View attachment 106436
Does the same happen with a percussion gun?
 

M. De Land

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No, nor unmentionables. Question was address I believe on page 2.
Sorry I didn't read the whole thread before my question. It's not a flinch or the groups would open up but I think Gus is onto something like perhaps coming off the cheek weld pressure with the slower ignition. Might give it another go while concentrating on keeping your head down through the recoil.
One thing that helped me with my flinter SMR is to try and hold through the recoil and require the target after words. If that doesn't help than it may be time to elongate the pin holes in the tennons as has been said.
Odd that pin fit would be and issue in all of them though.
 
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Travis186

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Sorry I didn't read the whole thread before my question. It's not a flinch or the groups would open up but I think Gus is onto something like perhaps coming off the cheek weld pressure with the slower ignition. Might give it another go while concentrating on keeping your head down through the recoil.
One thing that helped me with my flinter SMR is to try and hold through the recoil and require the target after words. If that doesn't help than it may be time to elongate the pin holes in the tennons as has been said.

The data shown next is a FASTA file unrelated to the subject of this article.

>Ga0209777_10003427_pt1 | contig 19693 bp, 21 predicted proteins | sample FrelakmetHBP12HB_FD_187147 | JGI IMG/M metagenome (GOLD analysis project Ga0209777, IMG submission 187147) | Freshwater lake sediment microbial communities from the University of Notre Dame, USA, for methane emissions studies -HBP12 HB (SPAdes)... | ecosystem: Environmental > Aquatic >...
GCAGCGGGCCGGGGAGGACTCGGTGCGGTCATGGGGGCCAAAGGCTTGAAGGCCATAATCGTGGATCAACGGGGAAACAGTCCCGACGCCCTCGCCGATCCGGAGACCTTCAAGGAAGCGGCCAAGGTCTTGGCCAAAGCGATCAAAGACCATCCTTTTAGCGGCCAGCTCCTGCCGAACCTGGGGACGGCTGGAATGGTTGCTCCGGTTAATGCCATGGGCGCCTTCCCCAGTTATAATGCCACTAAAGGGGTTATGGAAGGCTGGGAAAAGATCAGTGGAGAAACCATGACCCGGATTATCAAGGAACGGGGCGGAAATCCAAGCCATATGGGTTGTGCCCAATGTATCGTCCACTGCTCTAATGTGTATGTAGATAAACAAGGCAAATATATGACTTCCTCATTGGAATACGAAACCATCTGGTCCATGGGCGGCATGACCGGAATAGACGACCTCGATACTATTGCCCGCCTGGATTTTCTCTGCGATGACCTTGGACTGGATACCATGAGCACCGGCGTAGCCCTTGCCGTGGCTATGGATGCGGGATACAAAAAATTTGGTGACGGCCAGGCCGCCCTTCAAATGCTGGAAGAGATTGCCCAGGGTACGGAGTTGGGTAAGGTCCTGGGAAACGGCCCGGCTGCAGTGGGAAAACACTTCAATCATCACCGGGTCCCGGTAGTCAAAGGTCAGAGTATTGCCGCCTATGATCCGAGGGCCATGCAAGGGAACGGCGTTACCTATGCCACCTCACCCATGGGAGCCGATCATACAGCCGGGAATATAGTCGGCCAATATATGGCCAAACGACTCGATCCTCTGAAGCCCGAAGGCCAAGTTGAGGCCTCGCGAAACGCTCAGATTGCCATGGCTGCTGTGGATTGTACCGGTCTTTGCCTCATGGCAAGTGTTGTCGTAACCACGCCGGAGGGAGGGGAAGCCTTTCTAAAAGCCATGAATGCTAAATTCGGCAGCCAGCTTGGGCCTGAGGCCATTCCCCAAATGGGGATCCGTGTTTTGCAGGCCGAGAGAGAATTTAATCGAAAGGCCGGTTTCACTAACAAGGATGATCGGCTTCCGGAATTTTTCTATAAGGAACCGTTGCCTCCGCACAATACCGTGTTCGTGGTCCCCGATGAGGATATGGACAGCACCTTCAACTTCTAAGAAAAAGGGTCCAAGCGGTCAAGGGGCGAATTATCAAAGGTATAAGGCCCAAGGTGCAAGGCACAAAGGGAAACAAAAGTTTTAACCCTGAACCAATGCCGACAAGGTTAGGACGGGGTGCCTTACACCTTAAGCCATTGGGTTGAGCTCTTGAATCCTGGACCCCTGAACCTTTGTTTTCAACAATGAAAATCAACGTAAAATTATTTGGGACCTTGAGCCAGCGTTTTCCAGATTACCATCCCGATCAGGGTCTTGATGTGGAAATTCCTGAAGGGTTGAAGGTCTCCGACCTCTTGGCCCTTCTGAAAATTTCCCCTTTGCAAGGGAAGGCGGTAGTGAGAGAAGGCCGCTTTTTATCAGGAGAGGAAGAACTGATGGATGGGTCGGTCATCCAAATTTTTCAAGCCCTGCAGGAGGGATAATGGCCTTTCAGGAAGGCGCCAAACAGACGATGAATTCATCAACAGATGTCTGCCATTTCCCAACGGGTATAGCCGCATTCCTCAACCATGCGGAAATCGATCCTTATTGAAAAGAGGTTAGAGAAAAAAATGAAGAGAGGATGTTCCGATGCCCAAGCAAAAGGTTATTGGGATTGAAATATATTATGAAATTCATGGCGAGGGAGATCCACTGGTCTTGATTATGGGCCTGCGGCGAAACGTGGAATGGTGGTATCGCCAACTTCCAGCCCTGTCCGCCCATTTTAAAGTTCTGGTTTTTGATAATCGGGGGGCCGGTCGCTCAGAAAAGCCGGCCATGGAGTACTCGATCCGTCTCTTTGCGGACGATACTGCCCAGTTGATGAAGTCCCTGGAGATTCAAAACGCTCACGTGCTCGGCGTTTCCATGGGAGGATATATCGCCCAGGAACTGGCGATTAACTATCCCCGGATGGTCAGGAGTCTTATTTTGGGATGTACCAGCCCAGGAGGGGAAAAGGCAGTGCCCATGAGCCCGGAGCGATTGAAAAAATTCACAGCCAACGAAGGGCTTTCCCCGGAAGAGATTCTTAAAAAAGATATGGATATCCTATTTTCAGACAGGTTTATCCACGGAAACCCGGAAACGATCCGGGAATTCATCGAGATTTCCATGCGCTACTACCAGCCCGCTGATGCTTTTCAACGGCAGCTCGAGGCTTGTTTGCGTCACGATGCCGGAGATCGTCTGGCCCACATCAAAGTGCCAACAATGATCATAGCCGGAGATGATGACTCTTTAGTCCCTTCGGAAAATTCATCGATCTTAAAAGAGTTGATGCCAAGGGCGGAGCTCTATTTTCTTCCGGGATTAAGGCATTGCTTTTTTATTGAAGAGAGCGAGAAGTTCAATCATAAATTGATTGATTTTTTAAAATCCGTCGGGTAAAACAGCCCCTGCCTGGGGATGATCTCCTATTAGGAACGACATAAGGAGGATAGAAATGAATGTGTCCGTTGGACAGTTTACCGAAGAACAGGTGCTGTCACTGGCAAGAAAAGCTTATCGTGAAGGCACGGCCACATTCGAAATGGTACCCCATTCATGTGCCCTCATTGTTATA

Check above your last post, they have been elongated. Also figured out slow velocity with slower lockup time, combined with such a light heavy recoiling gun was part of the problem. Started holding on much tighter and things improved. It also made me make some big changes to my custom rifle a very well known builder is making for me.
 

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I've heard it said that if one can shoot a flint gun well than he can shoot any gun well ................ I believe that is true!
One of my shooting friends got to where he was always winning our muzzle loader matches with his percussion .40 cal and so only shoots flint guns now and still he wins his share of them. He just seems to get better with each match and is in his mid 70s. He's and inspiration to me !:)
 

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I've heard it said that if one can shoot a flint gun well than he can shoot any gun well ................ I believe that is true!
One of my shooting friends got to where he was always winning our muzzle loader matches with his percussion .40 cal and so only shoots flint guns now and still he wins his share of them. He just seems to get better with each match and is in his mid 70s. He's and inspiration to me !:)
It is true, get good at these things and you can shoot anything well. My little Ted Kramer 40 cal (actually a 38 since it takes a .380 roundball, but that's another story for another day) is such a good shooting little rifle. I shoot it extremely well and I attribute it to the straight profile colerain barrel and the weight it adds which means no recoil. The front sight never moves!

I'm considering knocking the load down on my Kibler from 80gr to 70 to see if that helps... less recoil, maybe easier to control thru the shot sequence. I'll try as high as 100 too just to make sure, because it shots 100gr great as well. 70gr will still kill just about anything deader than dead inside of 100 yards.
 
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I've heard it said that if one can shoot a flint gun well than he can shoot any gun well ................ I believe that is true!